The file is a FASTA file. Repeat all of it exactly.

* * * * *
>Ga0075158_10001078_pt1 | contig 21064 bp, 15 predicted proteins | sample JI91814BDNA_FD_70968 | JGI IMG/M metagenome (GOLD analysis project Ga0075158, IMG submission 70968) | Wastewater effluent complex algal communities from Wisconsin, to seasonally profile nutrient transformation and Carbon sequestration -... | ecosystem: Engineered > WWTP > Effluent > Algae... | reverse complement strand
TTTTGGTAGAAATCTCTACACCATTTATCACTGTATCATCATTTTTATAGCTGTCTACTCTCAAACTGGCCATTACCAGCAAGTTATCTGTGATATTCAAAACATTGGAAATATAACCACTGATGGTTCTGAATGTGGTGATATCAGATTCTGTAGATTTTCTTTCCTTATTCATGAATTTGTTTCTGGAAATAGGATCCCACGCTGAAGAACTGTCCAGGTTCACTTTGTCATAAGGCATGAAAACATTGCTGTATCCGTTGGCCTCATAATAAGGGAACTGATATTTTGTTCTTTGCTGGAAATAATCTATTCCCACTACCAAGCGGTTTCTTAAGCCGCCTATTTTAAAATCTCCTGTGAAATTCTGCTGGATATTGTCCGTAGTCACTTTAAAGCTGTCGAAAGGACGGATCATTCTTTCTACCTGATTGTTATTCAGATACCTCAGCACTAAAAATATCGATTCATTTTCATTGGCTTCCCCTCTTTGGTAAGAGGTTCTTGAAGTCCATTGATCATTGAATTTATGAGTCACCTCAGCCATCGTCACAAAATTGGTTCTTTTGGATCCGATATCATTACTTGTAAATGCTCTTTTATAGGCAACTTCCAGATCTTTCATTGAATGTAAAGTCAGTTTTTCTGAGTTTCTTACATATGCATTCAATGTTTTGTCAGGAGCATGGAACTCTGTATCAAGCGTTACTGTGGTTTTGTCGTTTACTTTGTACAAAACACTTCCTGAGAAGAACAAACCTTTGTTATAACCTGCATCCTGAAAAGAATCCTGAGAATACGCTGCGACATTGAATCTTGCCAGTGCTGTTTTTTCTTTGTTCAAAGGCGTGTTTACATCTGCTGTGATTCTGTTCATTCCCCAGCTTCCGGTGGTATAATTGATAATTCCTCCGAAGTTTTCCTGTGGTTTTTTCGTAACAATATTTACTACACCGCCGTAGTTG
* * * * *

>Ga0075158_10001078_pt1 | contig 21064 bp, 15 predicted proteins | sample JI91814BDNA_FD_70968 | JGI IMG/M metagenome (GOLD analysis project Ga0075158, IMG submission 70968) | Wastewater effluent complex algal communities from Wisconsin, to seasonally profile nutrient transformation and Carbon sequestration -... | ecosystem: Engineered > WWTP > Effluent > Algae... | reverse complement strand
TTTTGGTAGAAATCTCTACACCATTTATCACTGTATCATCATTTTTATAGCTGTCTACTCTCAAACTGGCCATTACCAGCAAGTTATCTGTGATATTCAAAACATTGGAAATATAACCACTGATGGTTCTGAATGTGGTGATATCAGATTCTGTAGATTTTCTTTCCTTATTCATGAATTTGTTTCTGGAAATAGGATCCCACGCTGAAGAACTGTCCAGGTTCACTTTGTCATAAGGCATGAAAACATTGCTGTATCCGTTGGCCTCATAATAAGGGAACTGATATTTTGTTCTTTGCTGGAAATAATCTATTCCCACTACCAAGCGGTTTCTTAAGCCGCCTATTTTAAAATCTCCTGTGAAATTCTGCTGGATATTGTCCGTAGTCACTTTAAAGCTGTCGAAAGGACGGATCATTCTTTCTACCTGATTGTTATTCAGATACCTCAGCACTAAAAATATCGATTCATTTTCATTGGCTTCCCCTCTTTGGTAAGAGGTTCTTGAAGTCCATTGATCATTGAATTTATGAGTCACCTCAGCCATCGTCACAAAATTGGTTCTTTTGGATCCGATATCATTACTTGTAAATGCTCTTTTATAGGCAACTTCCAGATCTTTCATTGAATGTAAAGTCAGTTTTTCTGAGTTTCTTACATATGCATTCAATGTTTTGTCAGGAGCATGGAACTCTGTATCAAGCGTTACTGTGGTTTTGTCGTTTACTTTGTACAAAACACTTCCTGAGAAGAACAAACCTTTGTTATAACCTGCATCCTGAAAAGAATCCTGAGAATACGCTGCGACATTGAATCTTGCCAGTGCTGTTTTTTCTTTGTTCAAAGGCGTGTTTACATCTGCTGTGATTCTGTTCATTCCCCAGCTTCCGGTGGTATAATTGATAATTCCTCCGAAGTTTTCCTGTGGTTTTTTCGTAACAATATTTACTACACCGCCGTAGTTG